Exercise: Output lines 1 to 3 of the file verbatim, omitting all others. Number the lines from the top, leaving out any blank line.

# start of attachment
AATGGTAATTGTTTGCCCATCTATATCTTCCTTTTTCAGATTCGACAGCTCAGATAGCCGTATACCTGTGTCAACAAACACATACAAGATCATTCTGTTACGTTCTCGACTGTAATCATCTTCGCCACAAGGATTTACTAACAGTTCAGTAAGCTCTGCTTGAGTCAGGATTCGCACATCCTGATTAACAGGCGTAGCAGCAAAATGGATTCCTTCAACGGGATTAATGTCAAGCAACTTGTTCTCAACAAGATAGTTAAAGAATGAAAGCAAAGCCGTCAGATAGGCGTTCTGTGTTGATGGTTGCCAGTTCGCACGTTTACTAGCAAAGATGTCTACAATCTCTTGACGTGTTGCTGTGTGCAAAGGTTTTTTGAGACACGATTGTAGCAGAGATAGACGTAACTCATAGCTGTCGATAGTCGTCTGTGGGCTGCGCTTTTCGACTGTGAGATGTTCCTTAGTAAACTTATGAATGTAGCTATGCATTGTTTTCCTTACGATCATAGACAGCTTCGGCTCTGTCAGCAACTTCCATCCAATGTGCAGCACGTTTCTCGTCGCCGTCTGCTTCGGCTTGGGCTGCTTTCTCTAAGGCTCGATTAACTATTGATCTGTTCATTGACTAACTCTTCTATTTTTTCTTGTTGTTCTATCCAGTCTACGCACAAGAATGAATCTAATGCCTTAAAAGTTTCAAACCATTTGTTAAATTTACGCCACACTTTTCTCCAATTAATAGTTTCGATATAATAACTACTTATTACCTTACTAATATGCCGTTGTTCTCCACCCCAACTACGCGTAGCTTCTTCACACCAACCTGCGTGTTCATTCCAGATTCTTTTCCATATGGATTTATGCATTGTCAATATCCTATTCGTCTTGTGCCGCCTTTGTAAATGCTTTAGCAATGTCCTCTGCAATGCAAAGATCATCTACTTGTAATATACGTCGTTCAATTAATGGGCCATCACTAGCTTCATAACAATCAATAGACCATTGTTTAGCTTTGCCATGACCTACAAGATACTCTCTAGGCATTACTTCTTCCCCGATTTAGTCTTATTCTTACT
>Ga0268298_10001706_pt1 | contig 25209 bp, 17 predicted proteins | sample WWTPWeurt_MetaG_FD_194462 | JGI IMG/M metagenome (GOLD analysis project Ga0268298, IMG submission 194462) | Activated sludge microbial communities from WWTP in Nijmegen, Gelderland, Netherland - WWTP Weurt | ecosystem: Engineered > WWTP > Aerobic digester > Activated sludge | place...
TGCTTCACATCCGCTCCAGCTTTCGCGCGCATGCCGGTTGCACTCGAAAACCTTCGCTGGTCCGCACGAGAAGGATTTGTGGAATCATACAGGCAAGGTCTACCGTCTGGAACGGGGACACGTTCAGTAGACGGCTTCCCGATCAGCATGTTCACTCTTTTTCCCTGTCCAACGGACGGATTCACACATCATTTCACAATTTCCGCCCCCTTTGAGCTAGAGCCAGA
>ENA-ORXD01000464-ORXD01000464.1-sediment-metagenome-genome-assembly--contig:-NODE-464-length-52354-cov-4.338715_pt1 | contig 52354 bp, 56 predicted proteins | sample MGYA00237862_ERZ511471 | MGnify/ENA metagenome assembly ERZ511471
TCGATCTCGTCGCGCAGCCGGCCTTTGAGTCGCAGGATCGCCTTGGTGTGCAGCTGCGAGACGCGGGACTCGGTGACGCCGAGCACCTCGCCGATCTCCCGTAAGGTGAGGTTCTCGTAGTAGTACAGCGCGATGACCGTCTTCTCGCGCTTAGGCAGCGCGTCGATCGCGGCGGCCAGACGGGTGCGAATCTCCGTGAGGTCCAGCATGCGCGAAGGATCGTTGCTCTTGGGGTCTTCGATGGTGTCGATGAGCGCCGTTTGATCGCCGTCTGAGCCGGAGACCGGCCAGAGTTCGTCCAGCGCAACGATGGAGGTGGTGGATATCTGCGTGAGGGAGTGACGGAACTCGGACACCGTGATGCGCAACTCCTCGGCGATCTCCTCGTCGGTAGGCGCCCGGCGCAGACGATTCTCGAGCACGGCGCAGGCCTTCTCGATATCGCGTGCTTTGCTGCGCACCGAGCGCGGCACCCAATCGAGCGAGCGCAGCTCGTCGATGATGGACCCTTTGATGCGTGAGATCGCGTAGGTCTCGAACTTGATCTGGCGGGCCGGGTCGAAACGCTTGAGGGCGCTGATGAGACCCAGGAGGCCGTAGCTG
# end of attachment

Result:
AATGGTAATTGTTTGCCCATCTATATCTTCCTTTTTCAGATTCGACAGCTCAGATAGCCGTATACCTGTGTCAACAAACACATACAAGATCATTCTGTTACGTTCTCGACTGTAATCATCTTCGCCACAAGGATTTACTAACAGTTCAGTAAGCTCTGCTTGAGTCAGGATTCGCACATCCTGATTAACAGGCGTAGCAGCAAAATGGATTCCTTCAACGGGATTAATGTCAAGCAACTTGTTCTCAACAAGATAGTTAAAGAATGAAAGCAAAGCCGTCAGATAGGCGTTCTGTGTTGATGGTTGCCAGTTCGCACGTTTACTAGCAAAGATGTCTACAATCTCTTGACGTGTTGCTGTGTGCAAAGGTTTTTTGAGACACGATTGTAGCAGAGATAGACGTAACTCATAGCTGTCGATAGTCGTCTGTGGGCTGCGCTTTTCGACTGTGAGATGTTCCTTAGTAAACTTATGAATGTAGCTATGCATTGTTTTCCTTACGATCATAGACAGCTTCGGCTCTGTCAGCAACTTCCATCCAATGTGCAGCACGTTTCTCGTCGCCGTCTGCTTCGGCTTGGGCTGCTTTCTCTAAGGCTCGATTAACTATTGATCTGTTCATTGACTAACTCTTCTATTTTTTCTTGTTGTTCTATCCAGTCTACGCACAAGAATGAATCTAATGCCTTAAAAGTTTCAAACCATTTGTTAAATTTACGCCACACTTTTCTCCAATTAATAGTTTCGATATAATAACTACTTATTACCTTACTAATATGCCGTTGTTCTCCACCCCAACTACGCGTAGCTTCTTCACACCAACCTGCGTGTTCATTCCAGATTCTTTTCCATATGGATTTATGCATTGTCAATATCCTATTCGTCTTGTGCCGCCTTTGTAAATGCTTTAGCAATGTCCTCTGCAATGCAAAGATCATCTACTTGTAATATACGTCGTTCAATTAATGGGCCATCACTAGCTTCATAACAATCAATAGACCATTGTTTAGCTTTGCCATGACCTACAAGATACTCTCTAGGCATTACTTCTTCCCCGATTTAGTCTTATTCTTACT
>Ga0268298_10001706_pt1 | contig 25209 bp, 17 predicted proteins | sample WWTPWeurt_MetaG_FD_194462 | JGI IMG/M metagenome (GOLD analysis project Ga0268298, IMG submission 194462) | Activated sludge microbial communities from WWTP in Nijmegen, Gelderland, Netherland - WWTP Weurt | ecosystem: Engineered > WWTP > Aerobic digester > Activated sludge | place...
TGCTTCACATCCGCTCCAGCTTTCGCGCGCATGCCGGTTGCACTCGAAAACCTTCGCTGGTCCGCACGAGAAGGATTTGTGGAATCATACAGGCAAGGTCTACCGTCTGGAACGGGGACACGTTCAGTAGACGGCTTCCCGATCAGCATGTTCACTCTTTTTCCCTGTCCAACGGACGGATTCACACATCATTTCACAATTTCCGCCCCCTTTGAGCTAGAGCCAGA